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How to Survive Difficulties in a Marriage

by Karen Kleinschmidt, studioD

Newlyweds think their marriage will last forever, but data published by the American Psychological Association tell another story. The APA reports that only 52 percent of women and 56 percent of men are likely to make it to their 20th wedding anniversary. Ethnicity, education and finances contribute to stress and control issues in a marriage. How couples deal with these issues, as well as how they felt before they were married, can predict how they will handle difficulties in their marriage.

Remember Your Spouse Daily

Even during difficult times, show your love for your spouse every day. The APA refers to research by Terri Orbuch, Ph.D., that suggests that positive affirmations go a long way toward keeping a couple happy and engaged with one another. The demonstration of affection can be in the form of a note in his lunchbox or a surprise gift on her dresser. Small, heartfelt, unexpected surprises remind you both why you devoted your lives to each other. Orbuch notes that men who receive little or no positive affirmation from their wives are more likely to divorce; women seem to receive positive affirmation in other areas of their life, so the need for affirmation from their spouse appears to be less than for men.

Resolving Everyday Conflict

It's not whether you resolve every conflict that matters, it's how you handle it that will make or break your marriage. In "Can This Marriage Be Saved," an article published by the APA, John Gottman, Ph.D., founder of the Gottman Institute and the University of Washington's Love Lab, states that almost 70 percent of marital conflict is likely to go unresolved. Be considerate of your spouse when complaining or stating a grievance. Begin a conversation when you are both feeling calm, be careful not to blame each other, and be willing to compromise. Take a step back if you feel anger is getting the best of you.

Celebrate Your Life Together

Difficulties in a marriage are unavoidable, but rather than avoiding each other or letting your anger get the best of you, celebrate your marriage and each other. Spend an evening or a few hours on the weekend together doing something fun. Take a step back in time and rekindle early romantic feelings or look forward and pursue something you have both expressed an interest in. Support each other's accomplishments. Use these opportunities to get a fresh perspective on the struggles you have endured. The positive feelings you create may be enough to combat boredom you may feel.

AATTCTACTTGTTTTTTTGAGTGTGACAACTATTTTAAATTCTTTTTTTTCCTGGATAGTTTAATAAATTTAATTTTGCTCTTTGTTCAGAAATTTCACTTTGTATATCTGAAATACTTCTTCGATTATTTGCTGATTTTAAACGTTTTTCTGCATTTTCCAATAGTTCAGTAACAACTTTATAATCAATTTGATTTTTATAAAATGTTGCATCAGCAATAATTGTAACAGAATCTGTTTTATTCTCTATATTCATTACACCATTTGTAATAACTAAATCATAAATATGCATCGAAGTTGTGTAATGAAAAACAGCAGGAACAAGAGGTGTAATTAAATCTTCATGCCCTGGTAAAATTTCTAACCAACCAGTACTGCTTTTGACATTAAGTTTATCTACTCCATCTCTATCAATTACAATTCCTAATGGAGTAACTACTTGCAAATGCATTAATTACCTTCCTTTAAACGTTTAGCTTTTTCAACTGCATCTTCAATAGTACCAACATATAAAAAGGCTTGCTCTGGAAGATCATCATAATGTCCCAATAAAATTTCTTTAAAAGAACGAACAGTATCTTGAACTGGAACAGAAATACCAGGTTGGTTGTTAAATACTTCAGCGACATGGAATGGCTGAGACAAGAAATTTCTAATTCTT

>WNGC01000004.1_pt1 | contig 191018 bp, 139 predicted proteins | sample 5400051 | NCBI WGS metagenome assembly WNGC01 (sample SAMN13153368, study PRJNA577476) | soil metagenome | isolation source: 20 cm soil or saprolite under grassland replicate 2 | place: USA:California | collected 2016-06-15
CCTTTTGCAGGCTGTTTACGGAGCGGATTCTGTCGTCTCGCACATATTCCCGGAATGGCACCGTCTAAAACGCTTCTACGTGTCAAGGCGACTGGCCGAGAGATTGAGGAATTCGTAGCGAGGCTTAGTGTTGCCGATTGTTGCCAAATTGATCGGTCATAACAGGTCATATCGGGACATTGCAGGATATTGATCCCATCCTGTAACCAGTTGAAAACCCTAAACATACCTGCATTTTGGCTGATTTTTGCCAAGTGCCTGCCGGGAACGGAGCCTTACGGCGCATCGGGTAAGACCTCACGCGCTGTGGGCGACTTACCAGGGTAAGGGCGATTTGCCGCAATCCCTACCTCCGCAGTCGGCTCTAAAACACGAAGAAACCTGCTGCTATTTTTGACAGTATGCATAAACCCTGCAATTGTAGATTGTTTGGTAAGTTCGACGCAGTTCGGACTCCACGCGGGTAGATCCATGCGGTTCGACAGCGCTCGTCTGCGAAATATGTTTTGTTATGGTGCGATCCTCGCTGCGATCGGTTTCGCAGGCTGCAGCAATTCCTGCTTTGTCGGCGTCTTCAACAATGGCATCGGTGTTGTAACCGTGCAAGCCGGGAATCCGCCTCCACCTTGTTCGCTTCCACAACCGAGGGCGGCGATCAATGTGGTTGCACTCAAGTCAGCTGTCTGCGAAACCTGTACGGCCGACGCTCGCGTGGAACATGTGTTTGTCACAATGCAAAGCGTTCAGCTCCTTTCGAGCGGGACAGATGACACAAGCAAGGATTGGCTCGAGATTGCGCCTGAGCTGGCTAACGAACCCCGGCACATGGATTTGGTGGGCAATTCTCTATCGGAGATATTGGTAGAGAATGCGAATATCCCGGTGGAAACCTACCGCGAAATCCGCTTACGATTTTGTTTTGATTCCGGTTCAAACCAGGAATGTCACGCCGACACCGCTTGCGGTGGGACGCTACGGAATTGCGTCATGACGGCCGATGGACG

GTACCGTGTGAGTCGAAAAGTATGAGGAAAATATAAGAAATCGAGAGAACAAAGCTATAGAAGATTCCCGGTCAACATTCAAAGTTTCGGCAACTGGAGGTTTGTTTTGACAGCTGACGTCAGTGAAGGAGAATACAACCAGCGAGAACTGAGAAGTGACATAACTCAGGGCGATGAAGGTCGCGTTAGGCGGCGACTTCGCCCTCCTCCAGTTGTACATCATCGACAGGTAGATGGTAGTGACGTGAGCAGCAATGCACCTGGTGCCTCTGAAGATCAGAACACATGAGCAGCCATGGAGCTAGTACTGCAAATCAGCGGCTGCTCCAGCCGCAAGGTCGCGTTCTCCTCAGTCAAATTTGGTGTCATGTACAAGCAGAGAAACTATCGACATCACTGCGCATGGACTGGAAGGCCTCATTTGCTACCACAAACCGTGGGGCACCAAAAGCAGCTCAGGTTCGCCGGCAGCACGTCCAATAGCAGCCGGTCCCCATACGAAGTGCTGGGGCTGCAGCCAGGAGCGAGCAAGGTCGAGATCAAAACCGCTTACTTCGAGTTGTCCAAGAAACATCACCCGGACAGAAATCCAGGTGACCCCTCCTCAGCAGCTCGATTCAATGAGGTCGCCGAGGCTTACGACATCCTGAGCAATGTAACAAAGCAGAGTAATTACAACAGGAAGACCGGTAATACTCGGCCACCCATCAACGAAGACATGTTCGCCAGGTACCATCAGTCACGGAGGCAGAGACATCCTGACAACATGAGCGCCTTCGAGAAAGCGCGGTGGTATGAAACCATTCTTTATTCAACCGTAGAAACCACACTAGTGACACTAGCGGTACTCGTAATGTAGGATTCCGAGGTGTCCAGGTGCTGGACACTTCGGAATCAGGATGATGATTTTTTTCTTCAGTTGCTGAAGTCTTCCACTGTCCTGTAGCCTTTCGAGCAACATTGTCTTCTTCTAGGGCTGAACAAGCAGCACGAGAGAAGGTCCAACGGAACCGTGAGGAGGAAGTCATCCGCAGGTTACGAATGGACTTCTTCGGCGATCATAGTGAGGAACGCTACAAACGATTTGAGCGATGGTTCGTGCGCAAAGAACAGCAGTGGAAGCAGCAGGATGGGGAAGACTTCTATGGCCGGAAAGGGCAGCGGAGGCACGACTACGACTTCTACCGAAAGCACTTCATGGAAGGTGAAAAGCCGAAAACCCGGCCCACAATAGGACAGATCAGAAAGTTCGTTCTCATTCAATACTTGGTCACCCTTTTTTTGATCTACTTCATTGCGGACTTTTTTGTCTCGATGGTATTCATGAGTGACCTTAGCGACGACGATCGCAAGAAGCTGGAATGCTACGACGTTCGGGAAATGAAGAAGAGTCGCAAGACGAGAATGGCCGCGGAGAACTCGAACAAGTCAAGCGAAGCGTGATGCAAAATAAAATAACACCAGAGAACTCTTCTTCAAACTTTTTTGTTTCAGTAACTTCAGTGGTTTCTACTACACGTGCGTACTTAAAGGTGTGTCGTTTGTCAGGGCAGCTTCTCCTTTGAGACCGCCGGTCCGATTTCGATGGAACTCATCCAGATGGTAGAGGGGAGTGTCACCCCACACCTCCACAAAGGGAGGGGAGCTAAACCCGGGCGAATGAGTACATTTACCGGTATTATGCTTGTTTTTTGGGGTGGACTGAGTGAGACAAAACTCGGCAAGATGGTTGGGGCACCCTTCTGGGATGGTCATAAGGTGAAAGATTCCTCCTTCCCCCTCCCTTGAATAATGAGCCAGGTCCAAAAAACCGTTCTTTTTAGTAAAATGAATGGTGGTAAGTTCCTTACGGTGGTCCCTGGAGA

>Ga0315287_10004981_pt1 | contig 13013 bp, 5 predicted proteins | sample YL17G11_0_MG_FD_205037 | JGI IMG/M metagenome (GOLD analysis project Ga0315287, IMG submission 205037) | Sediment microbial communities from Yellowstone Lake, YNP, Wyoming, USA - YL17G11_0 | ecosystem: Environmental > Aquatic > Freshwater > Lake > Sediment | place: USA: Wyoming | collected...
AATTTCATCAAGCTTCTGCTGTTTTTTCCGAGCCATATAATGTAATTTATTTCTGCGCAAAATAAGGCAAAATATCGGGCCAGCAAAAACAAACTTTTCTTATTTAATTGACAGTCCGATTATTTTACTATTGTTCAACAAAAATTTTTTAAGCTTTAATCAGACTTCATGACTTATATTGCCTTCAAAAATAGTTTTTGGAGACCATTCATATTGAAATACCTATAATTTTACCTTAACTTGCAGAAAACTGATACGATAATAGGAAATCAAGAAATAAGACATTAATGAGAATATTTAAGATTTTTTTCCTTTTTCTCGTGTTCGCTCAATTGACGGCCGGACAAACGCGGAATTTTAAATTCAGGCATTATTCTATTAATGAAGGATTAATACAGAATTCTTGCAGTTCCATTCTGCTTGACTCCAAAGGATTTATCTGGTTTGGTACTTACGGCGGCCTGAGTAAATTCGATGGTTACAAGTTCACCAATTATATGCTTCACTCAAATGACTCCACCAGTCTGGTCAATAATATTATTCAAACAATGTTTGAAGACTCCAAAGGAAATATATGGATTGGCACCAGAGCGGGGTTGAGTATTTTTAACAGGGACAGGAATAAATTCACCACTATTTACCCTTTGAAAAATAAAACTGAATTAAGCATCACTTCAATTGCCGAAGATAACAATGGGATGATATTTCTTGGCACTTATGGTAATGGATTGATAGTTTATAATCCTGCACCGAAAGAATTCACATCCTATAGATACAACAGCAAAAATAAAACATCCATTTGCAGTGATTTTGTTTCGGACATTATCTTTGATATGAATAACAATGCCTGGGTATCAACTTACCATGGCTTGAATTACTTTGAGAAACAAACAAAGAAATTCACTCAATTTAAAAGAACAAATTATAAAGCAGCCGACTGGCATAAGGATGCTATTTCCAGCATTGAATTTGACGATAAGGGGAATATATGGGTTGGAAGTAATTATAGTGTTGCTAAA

Cherish Each Other

Put your marriage above all else. You can't solve all your problems, and difficulties will continue to come your way. Let go of the early romantic notions of love and use your past together as a springboard to preserve your bond. Marriage is a lifetime commitment; it takes communication and understanding to get to know each other deeply through the years. Although outside interests in the form of activities, career, friends and time alone individuate you from each other, it is important that you both feel your marriage is the most important relationship in your lives. Just as you train hard for an upcoming race, a strong marriage calls for hard work, perseverance and commitment.

About the Author

Karen Kleinschmidt has been writing since 2007. Her short stories and articles have appeared in "Grandma's Choice," "Treasure Box" and "Simple Joy." She has worked with children with ADHD, sensory issues and behavioral problems, as well as adults with chronic mental illness. Kleinschmidt holds a Bachelor of Arts in psychology from Montclair State University.

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